Some months ago Moving Brands designed a new identity for Blank Digital, a New York-based boutique retouching and digital capture company. Blank were seeking a more effective strategy in order to help establish relationships with the top luxury, fashion and media businesses of the world. Moving Brands explains the design: We defined their brand narrative as ‘realizing image potential’ – an ambitious stance that focuses on the real business benefit they offer. The monochromatic identity system has an attitude and an edginess to appeal to their high-fashion audience. The mark references Blank’s own editing process; it appears to be at the point of mid-creation, but still elegant. The soft colour palette and typeface nod to the family-focused values and love of tailored, crafted elements, and characteristics of the business that were often referenced in workshops with the Blank founders. Most importantly, the system provides a sophisticated, flexible foundation from which their own work can shine. A wonderful piece of work, from the physical to the digital media, that set a guide for all applications of the brand, being a perfect mix between sophistication, simplicity and neutrality.
Savvy, a multidisciplinary studio based in Nuevo León, Mexico, are no strangers to Minimalissimo, having previously featured their outstanding branding of Casa Bosques Chocolates. Today we are celebrating their latest design work — the branding of fashion label Håndværk. Håndværk is the Danish word that stands for hand-crafted or artisanal, and the branding reflects Håndværk’s nature: elegant simplicity. Clean lines and a simple typographic treatment based on minimal Scandinavian and Japanese aesthetics, Savvy explains: We have communicated Håndværk’s quality through a graphic language that is based on minimal aesthetics, predominantly white. Their principle of simplicity and upmost quality is always reflected in all supporting materials, from their packaging to the language used for their texts. From the superbly simple and elegant design finishes of Savvy, to Håndværk’s clothing line itself, this is a perfect example of beautiful minimalism that is an absolute pleasure to share with you.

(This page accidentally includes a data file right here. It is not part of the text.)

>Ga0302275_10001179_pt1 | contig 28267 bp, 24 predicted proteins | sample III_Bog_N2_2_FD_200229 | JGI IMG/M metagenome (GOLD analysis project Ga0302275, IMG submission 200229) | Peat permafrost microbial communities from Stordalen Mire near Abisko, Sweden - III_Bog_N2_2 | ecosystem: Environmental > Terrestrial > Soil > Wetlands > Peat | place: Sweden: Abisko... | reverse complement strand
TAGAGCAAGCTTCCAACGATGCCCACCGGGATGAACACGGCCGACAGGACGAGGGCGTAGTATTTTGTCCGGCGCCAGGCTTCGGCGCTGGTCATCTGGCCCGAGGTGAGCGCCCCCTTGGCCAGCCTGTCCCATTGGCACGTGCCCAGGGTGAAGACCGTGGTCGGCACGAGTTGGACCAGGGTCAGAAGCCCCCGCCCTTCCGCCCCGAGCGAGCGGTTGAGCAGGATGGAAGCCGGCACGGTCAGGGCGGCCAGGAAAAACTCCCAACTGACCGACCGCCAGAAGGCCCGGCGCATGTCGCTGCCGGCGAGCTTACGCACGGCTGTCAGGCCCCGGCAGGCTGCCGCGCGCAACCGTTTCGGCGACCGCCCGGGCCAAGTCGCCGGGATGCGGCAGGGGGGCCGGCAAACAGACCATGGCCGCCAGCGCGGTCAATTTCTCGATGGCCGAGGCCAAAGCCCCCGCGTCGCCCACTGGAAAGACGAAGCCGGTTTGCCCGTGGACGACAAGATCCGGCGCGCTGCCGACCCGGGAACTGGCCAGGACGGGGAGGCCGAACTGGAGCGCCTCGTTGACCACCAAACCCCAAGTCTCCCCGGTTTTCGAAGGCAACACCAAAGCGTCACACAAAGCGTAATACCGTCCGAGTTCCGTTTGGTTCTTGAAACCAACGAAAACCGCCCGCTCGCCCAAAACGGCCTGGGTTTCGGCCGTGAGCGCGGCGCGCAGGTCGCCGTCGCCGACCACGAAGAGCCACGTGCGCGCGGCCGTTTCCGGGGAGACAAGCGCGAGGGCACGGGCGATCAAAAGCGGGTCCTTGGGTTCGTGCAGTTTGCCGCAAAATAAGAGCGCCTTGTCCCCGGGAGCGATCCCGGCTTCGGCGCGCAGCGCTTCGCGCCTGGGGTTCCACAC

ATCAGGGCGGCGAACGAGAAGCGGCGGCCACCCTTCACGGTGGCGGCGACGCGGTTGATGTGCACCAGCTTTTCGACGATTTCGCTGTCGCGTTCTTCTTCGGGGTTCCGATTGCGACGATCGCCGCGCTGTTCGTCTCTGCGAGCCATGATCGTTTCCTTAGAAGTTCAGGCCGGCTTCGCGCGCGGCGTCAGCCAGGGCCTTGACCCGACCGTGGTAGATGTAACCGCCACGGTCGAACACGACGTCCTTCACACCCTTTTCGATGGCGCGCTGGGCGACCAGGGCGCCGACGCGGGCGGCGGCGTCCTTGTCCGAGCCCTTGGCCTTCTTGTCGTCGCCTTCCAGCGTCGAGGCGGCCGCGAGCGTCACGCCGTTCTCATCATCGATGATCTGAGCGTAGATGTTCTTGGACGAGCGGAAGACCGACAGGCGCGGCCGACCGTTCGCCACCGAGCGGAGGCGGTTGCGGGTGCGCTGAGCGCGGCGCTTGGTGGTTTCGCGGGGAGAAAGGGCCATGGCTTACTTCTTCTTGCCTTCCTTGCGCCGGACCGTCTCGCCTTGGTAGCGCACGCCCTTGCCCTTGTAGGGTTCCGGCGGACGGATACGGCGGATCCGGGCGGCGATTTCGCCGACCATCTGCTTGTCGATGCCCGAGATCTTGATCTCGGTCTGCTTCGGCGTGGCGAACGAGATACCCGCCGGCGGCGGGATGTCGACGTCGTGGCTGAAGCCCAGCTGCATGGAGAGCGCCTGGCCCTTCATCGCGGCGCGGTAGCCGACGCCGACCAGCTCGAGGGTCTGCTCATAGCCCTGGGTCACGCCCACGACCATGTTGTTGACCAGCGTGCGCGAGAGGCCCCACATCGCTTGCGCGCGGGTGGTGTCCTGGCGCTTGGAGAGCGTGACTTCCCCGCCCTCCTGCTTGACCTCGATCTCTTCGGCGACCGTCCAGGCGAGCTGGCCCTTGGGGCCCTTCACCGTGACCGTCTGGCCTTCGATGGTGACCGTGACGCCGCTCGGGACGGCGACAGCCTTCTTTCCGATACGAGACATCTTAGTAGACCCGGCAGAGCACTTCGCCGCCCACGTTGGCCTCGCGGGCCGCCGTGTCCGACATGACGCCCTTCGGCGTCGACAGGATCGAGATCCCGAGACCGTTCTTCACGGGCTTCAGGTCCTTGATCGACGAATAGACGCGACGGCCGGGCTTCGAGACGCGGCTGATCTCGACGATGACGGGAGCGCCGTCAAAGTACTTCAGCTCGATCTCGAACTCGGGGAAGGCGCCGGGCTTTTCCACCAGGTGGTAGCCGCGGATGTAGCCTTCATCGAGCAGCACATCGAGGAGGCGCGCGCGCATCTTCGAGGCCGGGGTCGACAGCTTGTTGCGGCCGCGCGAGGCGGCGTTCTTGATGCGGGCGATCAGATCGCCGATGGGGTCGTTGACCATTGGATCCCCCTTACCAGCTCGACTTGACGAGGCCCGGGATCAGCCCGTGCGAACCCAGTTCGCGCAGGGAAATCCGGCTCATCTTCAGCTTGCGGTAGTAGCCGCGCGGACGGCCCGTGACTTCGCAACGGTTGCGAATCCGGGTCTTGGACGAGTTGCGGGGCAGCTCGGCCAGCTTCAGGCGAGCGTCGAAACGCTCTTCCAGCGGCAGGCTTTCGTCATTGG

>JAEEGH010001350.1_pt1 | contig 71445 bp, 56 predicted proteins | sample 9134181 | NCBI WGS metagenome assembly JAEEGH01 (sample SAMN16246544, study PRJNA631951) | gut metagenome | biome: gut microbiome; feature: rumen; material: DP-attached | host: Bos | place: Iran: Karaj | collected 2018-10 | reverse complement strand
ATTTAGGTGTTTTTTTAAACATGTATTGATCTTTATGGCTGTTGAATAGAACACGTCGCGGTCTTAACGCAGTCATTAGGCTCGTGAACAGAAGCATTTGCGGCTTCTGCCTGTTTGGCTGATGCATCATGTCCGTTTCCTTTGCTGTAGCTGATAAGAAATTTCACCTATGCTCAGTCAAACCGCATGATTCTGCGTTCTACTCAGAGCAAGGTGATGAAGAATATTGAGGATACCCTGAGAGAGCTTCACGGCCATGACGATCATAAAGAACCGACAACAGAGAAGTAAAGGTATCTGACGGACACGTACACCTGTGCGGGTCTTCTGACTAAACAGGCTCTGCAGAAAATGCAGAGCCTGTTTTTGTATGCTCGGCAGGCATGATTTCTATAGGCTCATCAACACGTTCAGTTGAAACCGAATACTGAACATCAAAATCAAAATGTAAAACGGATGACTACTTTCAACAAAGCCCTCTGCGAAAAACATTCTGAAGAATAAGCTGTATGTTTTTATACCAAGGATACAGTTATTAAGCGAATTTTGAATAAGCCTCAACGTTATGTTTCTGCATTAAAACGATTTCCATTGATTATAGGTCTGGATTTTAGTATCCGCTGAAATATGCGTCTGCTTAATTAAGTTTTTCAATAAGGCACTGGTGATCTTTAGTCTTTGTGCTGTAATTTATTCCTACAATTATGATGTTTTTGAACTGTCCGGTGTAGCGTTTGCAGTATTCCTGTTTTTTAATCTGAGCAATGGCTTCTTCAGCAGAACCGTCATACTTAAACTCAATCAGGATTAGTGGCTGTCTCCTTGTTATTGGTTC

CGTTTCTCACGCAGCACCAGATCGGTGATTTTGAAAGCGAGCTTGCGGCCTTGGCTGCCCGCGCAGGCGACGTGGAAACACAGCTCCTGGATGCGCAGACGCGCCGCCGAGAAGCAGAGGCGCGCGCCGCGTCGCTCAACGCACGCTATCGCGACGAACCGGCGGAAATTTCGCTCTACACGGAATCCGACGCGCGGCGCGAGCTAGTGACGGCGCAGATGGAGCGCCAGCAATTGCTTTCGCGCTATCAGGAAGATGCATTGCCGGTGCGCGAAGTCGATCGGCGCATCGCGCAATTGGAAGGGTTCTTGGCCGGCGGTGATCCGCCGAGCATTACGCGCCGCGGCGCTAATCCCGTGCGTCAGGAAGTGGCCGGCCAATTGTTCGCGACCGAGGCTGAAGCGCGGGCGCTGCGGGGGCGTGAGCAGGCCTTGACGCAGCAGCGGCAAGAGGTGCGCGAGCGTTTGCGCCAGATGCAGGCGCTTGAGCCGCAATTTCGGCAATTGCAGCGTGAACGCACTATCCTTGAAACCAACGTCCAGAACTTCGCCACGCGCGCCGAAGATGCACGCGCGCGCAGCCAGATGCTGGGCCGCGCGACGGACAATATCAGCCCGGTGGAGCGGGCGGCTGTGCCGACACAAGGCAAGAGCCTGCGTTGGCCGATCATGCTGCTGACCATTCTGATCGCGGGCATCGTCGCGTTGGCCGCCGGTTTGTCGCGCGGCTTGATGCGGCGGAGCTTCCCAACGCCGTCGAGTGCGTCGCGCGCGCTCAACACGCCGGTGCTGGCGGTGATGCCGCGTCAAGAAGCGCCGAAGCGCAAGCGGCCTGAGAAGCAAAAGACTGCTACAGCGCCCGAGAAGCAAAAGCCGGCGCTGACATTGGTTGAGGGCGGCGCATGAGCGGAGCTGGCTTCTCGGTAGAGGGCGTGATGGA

Nordic House is a a dry-cleaning company based in San Francisco who employed the branding talents of Anagrama from Mexico to develop the identity of its shop. Emulating Scandinavian design of strong geometric forms and a clean type within the colors of the cool nordic landscape, the result is this strong and minimal identity in all its collateral. It is as if the product, which is your dry-clean goods, will be delivered with the same level of freshness and clarity. I’ve always been a fan of Anagrama’s work. Their designs are often thoughtful and creative and Nordic House is just that: simple and effective.
Singapore-based Foreign Policy Design Group are in charge of this beautifully simple branding and wayfinding design for the Steven Holl-designed Sifang Art Museum in Nanjing, China. What I love about this project is that the graphic design draws its power basically from language. Oriental characters are typically very visual and graphic in nature, and the composition of Chinese and English create an elegant balance that stands strong on its own. The use of black to accentuate the branding material is also very elegant. What a lesson in simplicity.